If there's a smoking gun in this whole GM fiasco it might be this: An internal PowerPoint presentation released by the government that makes it clear the company went to great lengths to discourage people from talking frankly about safety problems, even if that problem scared them, their family, and was obviously a screw up.

That's the gist of this unintentionally grim and morbidly hilarious 2008 PowerPoint presentation, released as part of the U.S. Department of Transportation's order fining GM $35 million and ordering them to revise their safety policies in the wake of the massive and deadly Cobalt ignition defects.

This slide has a handy chart of words to avoid when reporting a defect. They include "debilitating," "crippling," "deathtrap," and perhaps my favorite, "Corvair-like."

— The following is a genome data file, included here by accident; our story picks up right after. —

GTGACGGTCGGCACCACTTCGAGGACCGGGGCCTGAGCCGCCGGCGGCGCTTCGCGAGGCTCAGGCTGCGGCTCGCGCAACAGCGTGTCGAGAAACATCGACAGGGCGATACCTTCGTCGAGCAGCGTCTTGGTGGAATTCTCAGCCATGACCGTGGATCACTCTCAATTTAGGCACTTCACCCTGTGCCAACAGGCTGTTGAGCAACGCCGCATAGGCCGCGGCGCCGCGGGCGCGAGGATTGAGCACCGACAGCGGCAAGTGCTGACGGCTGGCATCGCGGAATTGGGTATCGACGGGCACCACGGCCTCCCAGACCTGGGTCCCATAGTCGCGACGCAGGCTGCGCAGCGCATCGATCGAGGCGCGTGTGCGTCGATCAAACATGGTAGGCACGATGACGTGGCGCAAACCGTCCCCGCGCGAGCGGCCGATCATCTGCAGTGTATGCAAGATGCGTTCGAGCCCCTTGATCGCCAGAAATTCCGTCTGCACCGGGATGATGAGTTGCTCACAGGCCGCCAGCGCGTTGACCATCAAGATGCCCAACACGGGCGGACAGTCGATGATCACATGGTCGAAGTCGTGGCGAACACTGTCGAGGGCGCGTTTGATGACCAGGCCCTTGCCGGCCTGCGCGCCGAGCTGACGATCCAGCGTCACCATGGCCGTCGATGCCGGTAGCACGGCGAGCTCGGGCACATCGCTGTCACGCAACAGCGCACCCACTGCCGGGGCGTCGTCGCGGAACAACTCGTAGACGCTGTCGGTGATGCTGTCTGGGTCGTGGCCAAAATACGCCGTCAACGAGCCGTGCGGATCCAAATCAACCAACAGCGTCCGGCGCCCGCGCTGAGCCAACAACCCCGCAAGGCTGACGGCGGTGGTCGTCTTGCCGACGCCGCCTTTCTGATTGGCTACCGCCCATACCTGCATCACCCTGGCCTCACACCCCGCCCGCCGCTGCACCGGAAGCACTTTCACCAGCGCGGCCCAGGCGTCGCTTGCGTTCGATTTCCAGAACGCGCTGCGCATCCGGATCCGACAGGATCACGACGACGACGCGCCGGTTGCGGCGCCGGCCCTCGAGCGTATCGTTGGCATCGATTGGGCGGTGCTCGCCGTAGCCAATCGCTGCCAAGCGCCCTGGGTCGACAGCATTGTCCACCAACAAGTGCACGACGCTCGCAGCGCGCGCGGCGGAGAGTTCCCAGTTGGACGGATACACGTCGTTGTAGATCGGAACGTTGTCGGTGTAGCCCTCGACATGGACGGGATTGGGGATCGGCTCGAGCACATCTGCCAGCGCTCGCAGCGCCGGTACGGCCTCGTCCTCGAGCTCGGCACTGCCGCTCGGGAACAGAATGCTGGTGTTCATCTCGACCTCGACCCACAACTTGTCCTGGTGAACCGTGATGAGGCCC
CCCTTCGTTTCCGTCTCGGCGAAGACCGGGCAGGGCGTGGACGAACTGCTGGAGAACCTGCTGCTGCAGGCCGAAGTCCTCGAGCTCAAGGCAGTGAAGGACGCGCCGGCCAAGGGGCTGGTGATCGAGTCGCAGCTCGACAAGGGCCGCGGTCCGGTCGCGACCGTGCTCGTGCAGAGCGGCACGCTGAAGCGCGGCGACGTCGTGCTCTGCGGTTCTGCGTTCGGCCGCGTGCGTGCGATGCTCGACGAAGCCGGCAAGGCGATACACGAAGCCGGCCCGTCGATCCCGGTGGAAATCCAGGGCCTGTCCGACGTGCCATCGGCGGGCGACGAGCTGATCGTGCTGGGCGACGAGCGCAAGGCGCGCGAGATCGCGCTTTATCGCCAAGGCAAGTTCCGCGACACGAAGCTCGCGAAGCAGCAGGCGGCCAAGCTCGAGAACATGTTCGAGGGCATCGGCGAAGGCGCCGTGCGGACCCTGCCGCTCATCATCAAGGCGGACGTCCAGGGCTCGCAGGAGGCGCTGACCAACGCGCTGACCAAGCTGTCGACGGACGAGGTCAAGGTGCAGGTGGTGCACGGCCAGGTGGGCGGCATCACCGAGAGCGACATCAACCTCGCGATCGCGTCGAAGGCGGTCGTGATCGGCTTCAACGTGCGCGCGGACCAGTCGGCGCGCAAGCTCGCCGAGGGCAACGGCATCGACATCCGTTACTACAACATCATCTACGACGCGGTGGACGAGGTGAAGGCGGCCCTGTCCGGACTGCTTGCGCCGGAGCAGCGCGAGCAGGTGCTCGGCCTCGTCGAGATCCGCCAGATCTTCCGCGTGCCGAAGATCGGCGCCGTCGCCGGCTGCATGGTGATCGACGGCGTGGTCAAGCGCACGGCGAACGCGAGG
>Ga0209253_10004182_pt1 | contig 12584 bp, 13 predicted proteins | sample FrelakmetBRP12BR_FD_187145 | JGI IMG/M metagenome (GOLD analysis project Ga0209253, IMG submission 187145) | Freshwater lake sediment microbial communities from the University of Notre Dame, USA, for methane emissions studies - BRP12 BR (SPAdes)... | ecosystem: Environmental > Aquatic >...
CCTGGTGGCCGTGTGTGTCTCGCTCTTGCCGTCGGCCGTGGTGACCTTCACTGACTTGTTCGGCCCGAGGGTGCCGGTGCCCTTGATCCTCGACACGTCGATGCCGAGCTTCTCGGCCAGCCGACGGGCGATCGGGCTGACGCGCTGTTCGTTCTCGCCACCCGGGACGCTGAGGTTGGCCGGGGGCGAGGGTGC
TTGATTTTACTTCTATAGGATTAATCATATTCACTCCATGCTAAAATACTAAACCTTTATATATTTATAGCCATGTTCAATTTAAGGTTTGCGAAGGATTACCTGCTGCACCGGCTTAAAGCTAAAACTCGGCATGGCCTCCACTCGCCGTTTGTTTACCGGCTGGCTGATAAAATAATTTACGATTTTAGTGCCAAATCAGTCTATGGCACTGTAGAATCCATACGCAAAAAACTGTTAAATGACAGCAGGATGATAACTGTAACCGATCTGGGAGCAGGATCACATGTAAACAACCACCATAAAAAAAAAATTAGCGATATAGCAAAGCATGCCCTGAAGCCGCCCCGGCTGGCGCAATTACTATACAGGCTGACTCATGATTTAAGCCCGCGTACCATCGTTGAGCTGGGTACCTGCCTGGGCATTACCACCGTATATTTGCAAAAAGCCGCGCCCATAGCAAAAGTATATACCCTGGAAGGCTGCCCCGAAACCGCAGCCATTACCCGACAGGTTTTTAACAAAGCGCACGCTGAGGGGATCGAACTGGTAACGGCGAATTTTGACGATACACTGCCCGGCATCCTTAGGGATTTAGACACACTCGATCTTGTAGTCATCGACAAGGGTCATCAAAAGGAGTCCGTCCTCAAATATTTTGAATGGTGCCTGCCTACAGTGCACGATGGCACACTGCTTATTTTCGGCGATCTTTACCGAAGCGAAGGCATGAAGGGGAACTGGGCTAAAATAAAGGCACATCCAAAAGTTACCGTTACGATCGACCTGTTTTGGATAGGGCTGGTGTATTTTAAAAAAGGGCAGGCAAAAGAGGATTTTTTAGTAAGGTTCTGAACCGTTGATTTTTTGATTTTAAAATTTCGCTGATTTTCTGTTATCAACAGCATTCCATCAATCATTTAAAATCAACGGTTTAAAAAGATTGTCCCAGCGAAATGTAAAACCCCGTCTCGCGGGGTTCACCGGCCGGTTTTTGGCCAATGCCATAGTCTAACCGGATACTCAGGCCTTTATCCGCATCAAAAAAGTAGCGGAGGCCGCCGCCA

In one slide, they even ask engineers not to use the word "safety," but to use "issue, condition or matter" instead.

While it's true most, if not all, automakers have specific guidelines for reporting problems, and they want reports to be as specific as possible, these guidelines come off as dismissive of safety issues. More than anything, they seem designed to shield GM from lawsuits and bad press, rather than build safe cars in the first place.

The full presentation, including NHTSA's order, can be found here.

What's the worst part? It's hard to even say.